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The Wi-Fi Alliance using "Wi-Fi 6E" as a name for wireless devices that can communicate within the 6Ghz band may introduce confusion to a naming system that was supposed to simplify matters for consumers.
Declared on Friday, the Wi-Fi Alliance's Wi-Fi 6E name refers to hardware that is capable of "6GHz operation." This relates to bands of unlicensed spectrum that regulators around the world are anticipated to make available for device producers to use for radio communications, specifically with Wi-Fi connections in mind.
In September, FCC chairman Ajit Pai confirmed a commitment to release 1.2GHz more spectrum to Wi-Fi and other unlicensed use in within the 6Ghz band. The additional spectrum will help enable more bandwidth for Wi-Fi connections, give more headrooms so wireless networks do not need to compete for signal, and reduced interference with older Wi-Fi technologies using lower bands.
In preparation for the probable launch, the Wi-Fi Alliance created the new Wi-Fi 6E terminology, to highlight devices capable of connecting over this newly-released band. Normal and currently-available Wi-Fi 6 devices will not be able to take advantage of the additional spectrum.
As with other Wi-Fi technologies, Wi-Fi 6E will still be compatible with Wi-Fi 6, 5, 4, and earlier versions. The spectrum in question will be continuous, able to accommodate 14 80MHz channels and 7 more 160MHz channels.
Analysts predict a quick uptake of Wi-Fi 6E once the spectrum is made available by regulators, with smartphones and mobile devices anticipated to be the main drivers of its adoption, followed by enterprise applications.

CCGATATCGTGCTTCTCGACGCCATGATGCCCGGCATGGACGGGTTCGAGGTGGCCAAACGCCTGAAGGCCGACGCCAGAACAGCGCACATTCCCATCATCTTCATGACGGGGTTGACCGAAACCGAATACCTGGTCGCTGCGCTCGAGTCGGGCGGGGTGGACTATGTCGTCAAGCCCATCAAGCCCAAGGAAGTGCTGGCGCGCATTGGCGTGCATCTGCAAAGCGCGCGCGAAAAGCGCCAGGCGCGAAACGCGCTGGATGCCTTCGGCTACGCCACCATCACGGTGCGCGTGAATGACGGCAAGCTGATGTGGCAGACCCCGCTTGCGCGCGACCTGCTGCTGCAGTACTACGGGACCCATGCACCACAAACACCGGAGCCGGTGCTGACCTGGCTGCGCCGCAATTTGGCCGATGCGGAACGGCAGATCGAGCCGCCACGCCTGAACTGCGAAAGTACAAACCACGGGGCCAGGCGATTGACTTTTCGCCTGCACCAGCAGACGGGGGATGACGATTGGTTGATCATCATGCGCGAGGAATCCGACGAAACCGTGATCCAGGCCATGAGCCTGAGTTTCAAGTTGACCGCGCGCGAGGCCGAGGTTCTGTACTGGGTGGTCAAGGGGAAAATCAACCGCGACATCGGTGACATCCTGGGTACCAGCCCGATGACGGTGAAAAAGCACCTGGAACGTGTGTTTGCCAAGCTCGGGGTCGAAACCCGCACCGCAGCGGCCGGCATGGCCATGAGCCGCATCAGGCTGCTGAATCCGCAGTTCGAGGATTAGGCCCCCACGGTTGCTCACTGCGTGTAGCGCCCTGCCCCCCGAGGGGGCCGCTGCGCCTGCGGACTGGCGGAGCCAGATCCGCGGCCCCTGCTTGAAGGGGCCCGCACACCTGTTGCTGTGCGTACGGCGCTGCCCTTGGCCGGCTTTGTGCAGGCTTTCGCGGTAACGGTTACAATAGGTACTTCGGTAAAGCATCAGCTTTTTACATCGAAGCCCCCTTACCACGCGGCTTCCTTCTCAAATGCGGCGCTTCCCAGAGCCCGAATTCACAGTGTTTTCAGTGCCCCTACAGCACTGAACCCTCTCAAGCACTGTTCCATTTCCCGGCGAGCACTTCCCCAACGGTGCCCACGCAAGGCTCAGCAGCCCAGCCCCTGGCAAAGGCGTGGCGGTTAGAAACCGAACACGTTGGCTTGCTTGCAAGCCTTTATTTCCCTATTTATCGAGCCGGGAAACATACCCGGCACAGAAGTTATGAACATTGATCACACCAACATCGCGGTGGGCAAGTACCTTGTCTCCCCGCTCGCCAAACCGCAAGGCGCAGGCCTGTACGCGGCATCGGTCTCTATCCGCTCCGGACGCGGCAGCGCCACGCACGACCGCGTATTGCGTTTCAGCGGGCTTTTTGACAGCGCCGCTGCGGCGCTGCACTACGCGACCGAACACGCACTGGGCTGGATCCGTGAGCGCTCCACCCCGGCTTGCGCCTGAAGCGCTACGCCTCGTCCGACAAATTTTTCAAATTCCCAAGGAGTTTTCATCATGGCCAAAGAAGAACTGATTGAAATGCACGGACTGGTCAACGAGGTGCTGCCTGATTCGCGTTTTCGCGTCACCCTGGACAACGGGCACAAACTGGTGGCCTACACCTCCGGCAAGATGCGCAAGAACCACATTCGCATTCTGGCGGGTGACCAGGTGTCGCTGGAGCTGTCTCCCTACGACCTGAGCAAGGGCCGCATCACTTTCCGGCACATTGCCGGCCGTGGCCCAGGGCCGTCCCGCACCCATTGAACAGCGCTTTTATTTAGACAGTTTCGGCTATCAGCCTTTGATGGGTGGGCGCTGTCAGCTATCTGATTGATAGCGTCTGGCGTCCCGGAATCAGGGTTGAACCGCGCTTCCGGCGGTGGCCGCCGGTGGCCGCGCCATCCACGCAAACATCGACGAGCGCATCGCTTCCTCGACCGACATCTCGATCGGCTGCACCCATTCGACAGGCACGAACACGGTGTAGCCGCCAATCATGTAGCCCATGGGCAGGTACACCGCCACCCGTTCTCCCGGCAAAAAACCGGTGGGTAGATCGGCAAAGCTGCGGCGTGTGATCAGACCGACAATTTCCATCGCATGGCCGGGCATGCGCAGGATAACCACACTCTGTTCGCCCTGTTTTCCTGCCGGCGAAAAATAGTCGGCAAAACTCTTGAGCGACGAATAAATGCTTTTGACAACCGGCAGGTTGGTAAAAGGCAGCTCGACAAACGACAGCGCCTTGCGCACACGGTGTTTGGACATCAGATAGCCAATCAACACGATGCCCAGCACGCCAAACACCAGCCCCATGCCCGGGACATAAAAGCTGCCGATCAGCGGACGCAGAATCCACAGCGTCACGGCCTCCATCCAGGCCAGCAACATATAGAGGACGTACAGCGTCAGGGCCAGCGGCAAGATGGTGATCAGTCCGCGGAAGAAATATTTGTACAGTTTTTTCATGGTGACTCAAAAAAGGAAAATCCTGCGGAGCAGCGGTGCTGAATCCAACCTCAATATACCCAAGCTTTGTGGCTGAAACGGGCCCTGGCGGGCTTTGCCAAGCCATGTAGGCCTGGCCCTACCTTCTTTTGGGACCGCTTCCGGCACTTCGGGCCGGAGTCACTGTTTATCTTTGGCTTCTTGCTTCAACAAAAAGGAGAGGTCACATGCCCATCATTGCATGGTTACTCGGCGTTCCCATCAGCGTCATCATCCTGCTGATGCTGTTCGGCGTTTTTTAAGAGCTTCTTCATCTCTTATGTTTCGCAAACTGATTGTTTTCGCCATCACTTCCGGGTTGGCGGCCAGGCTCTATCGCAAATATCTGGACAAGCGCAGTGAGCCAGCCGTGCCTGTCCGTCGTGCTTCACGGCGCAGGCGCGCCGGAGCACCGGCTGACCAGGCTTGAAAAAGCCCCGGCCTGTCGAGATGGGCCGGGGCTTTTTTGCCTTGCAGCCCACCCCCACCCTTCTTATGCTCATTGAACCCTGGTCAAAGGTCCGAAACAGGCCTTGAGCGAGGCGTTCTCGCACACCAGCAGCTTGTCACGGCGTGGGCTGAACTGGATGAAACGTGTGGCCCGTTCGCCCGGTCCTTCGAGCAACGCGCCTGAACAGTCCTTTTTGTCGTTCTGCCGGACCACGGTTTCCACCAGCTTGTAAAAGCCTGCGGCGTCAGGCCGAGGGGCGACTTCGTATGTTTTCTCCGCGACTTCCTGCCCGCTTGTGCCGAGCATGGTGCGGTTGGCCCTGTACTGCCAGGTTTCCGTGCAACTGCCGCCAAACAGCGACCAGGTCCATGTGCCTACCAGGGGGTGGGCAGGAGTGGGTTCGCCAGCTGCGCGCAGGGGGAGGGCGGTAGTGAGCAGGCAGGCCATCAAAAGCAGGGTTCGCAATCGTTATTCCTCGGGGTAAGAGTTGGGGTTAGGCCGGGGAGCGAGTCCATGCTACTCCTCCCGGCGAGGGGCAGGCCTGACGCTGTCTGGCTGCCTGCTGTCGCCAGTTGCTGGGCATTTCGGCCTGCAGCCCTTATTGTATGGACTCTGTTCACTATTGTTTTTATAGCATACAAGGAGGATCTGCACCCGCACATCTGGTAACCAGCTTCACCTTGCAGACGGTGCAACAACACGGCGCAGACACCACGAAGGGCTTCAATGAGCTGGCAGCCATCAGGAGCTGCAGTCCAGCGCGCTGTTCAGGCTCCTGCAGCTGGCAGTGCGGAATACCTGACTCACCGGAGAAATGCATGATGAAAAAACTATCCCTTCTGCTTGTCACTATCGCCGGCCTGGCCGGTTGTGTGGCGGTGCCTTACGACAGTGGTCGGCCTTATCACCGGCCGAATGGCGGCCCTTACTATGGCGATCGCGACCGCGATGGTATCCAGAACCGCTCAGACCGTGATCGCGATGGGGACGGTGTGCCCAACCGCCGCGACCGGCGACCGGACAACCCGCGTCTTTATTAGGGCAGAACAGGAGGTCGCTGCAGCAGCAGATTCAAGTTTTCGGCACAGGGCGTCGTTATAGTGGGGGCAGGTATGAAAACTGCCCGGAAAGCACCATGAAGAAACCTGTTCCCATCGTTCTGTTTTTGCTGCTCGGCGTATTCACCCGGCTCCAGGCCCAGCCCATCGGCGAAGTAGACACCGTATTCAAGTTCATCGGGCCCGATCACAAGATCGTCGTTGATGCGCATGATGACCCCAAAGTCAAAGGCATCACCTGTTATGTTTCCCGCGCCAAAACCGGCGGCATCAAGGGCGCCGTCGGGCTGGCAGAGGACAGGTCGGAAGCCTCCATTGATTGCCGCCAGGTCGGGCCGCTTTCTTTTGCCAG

"6GHz will help address the growing need for Wi-Fi spectrum capacity to ensure Wi-Fi users continue to receive the same great user experience with their devices," said Wi-Fi Alliance president and CEO Edgar Figueroa. "Wi-Fi Alliance is introducing Wi-Fi 6E now to ensure the industry aligns on common terminology, allowing Wi-Fi users to identify devices that support 6GHz operation as the spectrum becomes available."
While defining the name for the technology is useful, it does slightly backtrack the most recent overhaul of the naming scheme.
In October 2018, the Wi-Fi Alliance rebranded Wi-Fi to the easily rememberable Wi-Fi 6, Wi-Fi 5, Wi-Fi 4, and so on, instead of using names like 802.11ac or 802.11ax. The update significantly simplified how Wi-Fi network generations are identified to the public, with higher numbers being backward-compatible with devices using lower, earlier technologies.
The addition of Wi-Fi 6E to the list may confuse some users, due to the effective existence of two within the same Wi-Fi 6 tier. Though officially unannounced, the use of the Wi-Fi 7 name is likely to only arrive with the creation of standards for the next generation, with major changes to the underlying technologies rather than an expansion of usable bandwidth.
Companies such as Qualcomm are already working on next-generation Wi-Fi technologies, including increases in capacity and speeds.